Today marks 71 years since the Doolittle Raid on Japan conducted by Lt. Col. James H. “Jimmy” Doolittle and 79 other volunteers. The Doolittle Raiders launched B-25 Mitchell bombers from the deck of the USS Hornet (CV 8) and took the offensive against Japan. The Doolittle Raid of April 18, 1942, caused only minor damage to the Japanese war effort, but its psychological effects were much more significant. It gave the United States a much needed boost after a string of defeats and showed the Japanese that America had the will to fight back. On Tuesday, three of the four surviving Doolittle Raiders gathered in Fort Walton Beach, Fla. for their final public reunion.
The Doolittle Raid l Photos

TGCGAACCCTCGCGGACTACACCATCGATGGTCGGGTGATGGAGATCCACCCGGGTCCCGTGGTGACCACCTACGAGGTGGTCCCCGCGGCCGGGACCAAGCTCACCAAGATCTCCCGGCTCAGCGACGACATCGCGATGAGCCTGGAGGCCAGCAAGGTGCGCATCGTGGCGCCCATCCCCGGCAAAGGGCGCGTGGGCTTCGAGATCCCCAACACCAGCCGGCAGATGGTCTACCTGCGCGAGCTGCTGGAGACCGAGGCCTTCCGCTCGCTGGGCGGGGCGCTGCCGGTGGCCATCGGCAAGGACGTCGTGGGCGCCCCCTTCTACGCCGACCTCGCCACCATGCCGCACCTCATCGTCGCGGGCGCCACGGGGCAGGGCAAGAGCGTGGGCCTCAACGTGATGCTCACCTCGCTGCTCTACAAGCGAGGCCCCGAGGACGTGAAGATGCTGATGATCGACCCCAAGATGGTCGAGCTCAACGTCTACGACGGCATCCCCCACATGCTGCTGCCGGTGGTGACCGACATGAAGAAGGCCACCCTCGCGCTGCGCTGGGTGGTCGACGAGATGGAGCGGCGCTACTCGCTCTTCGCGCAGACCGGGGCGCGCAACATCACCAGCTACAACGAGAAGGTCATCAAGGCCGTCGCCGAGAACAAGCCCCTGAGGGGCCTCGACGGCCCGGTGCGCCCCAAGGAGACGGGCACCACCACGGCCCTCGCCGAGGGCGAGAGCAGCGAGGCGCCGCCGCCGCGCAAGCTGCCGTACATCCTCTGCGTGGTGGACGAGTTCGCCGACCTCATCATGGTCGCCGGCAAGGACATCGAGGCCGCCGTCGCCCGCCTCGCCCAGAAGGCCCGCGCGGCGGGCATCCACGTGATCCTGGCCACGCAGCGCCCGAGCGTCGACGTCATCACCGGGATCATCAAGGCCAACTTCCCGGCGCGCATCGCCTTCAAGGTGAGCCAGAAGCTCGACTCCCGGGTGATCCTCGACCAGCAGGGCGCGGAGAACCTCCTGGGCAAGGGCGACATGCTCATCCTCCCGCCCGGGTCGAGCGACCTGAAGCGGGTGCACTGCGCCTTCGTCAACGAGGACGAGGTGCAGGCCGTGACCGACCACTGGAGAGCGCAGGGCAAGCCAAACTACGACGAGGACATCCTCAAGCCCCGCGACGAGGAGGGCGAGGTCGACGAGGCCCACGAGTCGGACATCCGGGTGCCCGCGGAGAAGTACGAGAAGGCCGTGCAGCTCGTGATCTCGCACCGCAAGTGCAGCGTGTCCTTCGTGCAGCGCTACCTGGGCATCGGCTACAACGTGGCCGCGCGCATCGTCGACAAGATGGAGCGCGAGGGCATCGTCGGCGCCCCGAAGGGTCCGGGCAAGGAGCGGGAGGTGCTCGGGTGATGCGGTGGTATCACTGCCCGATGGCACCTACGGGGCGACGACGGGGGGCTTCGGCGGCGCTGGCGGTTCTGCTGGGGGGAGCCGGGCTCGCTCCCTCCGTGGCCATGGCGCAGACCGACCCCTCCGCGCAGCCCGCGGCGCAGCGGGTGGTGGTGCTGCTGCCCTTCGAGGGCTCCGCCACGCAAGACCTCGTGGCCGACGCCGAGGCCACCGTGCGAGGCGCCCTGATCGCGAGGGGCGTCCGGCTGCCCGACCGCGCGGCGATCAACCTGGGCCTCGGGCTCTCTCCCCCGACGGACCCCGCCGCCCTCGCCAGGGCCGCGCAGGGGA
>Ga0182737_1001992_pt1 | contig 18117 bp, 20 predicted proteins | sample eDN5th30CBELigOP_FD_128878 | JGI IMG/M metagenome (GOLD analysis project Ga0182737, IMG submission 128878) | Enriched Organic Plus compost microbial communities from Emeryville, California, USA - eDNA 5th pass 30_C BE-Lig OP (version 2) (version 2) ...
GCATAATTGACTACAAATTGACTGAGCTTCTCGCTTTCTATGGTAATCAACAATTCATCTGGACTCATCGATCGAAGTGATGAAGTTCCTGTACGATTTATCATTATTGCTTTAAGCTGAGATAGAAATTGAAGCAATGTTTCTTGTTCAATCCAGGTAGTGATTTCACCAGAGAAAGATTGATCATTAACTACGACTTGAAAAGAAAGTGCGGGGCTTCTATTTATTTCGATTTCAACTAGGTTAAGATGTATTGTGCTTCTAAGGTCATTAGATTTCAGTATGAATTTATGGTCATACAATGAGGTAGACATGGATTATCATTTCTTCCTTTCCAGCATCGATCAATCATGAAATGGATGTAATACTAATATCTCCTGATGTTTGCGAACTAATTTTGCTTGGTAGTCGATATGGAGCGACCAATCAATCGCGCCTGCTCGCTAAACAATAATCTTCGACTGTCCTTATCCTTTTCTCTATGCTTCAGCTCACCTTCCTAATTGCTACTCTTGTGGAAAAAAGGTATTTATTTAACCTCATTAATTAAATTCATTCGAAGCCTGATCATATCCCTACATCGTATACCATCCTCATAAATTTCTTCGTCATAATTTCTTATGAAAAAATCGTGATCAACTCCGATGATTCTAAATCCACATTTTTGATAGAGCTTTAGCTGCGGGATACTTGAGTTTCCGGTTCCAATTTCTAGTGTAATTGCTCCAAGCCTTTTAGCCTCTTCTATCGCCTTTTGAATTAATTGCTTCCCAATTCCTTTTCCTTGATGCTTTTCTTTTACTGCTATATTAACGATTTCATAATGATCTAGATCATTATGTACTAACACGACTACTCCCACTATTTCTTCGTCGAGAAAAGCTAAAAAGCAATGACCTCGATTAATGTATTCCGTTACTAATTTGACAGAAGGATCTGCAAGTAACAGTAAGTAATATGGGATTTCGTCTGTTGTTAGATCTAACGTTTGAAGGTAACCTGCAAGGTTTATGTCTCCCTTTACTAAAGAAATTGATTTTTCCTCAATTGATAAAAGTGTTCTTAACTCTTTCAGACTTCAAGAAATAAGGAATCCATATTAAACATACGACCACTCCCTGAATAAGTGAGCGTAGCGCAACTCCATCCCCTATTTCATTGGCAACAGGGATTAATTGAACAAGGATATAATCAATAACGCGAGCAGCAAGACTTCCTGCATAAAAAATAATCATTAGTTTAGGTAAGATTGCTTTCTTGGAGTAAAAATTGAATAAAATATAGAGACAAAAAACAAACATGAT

Map showing Doolittle Raid targets and landing fields. B-25B Mitchell bombers tied down on the flight deck of USS Hornet (CV 8), while the carrier was en route to the Doolittle Raid's launching point. The plane in the center (second from the camera) is tail # 40-2283. It was mission plane # 5, piloted by Captain David M. Jones, which attacked targets in the Tokyo area. National Archives photo Orders in hand, U.S. Navy Capt. Marc A. Mitscher, skipper of the USS Hornet (CV 8) chats with Lt. Col. James Doolittle, leader of the Army Air Forces attack group. This group of fliers carried the battle of the Pacific to the heart of the Japanese empire with a daring raid on military targets in major Japanese cities. It was the result of coordination between the two services. The USS Hornet carried the 16 B-25 bombers to within take-off distances of the Japanese Islands. U.S.Navy photo Lt. Col. Jimmy Doolittle accepts a medal from the skipper of the USS Hornet (CV 8), Capt. Marc A. Mitscher. The medal, once given to a U.S. Navy officer by the Japanese, was wired to a 500-pound bomb for return to Japan "with interest." U.S. Air Force photo Aircrew preparing .50 caliber machine gun ammunition on the flight deck of USS Hornet (CV 8), while the carrier was steaming toward the mission's launching point. Three of the B-25B bombers are visible. National Archives photo The aircraft carrier Hornet (CV 8) carried 16 B-25 Mitchells on deck, ready for the Doolittle Raid. U.S. Air Force photo An Army Air Forces B-25B bombers awaits the takeoff signal on the flight deck of USS Hornet (CV 8), as the raid is launched, April 18, 1942. Note the flight deck officer holding launch flag at right, and white stripes painted on the flight deck to guide the pilot's alignment of his plane's nose and port side wheels. National Archives photo A B-25B Mitchell bomber, one of the sixteen involved in the Doolittle Raid, takes off from the flight deck of the USS Hornet (CV 12) bound for the Japanese homeland, April 18, 1942. U.S. Air Force photo The USS Hornet (CV 8) launches B-25B bombers, at the start of the first U.S. air raid on the Japanese home islands, April 18, 1942. National Archives photo Taken from the deck of the USS Hornet (CV 8), a B-25 bomber makes its way to be part of the first U.S. air raid on Japan. U.S. Navy photo The view from below a B-25B Mitchell of the Doolittle Raid as it passes over USS Hornet (CV 8) on the way to Japan. U.S. Navy photo Lt. Col. Jimmy Doolittle, (center) with members of his flight crew and Chinese officials in China after the April 18, 1942 Doolittle Raid. Those present are (from left to right): Staff Sgt. Fred A. Braemer, Bombardier; Staff Sgt. Paul J. Leonard, Flight Engineer/Gunner; Gen. Ho, director of the Branch Government of Western Chekiang Province; Lt. Richard E. Cole, Copilot; Lt. Col. Doolittle, pilot and mission commander; Henry H. Shen, bank manager; Lt. Henry A. Potter, Navigator; Chao Foo Ki, secretary of the Western Chekiang Province Branch Government. National Archives photo Tung-Sheng Liu (third from right in white jacket) stands with the crew of Lt. Travis Hoover's B-25. He helped these men escape capture following the Doolittle Raid. He later immigrated to the United States and was one of four individuals names as honorary Doolittle Raiders. U.S. Air Force photo Lt. Robert L. Hite, blindfolded by his captors, is led from a Japanese transport plane after he and the other seven flyers were flown from Shanghai to Tokyo. After about 45 days in Japan, all eight were taken back to China by ship and imprisoned in Shanghai. U.S. Air Force photo The Doolittle Raider goblets on display in the World War II Gallery at the National Museum of the U.S. Air Force. Every year the surviving Doolittle Raiders conduct a ceremony that honors all who participated in the Doolittle Raid on Tokyo during World War II. The downturned goblets represent aircrew members who have not survived. During the ceremony the name of every person is read and an attending Doolittle Raider responds to indicate the spirit of those who have passed are present. The Doolittle Raiders will conduct their last goblet ceremony this year. U.S. Air Force photo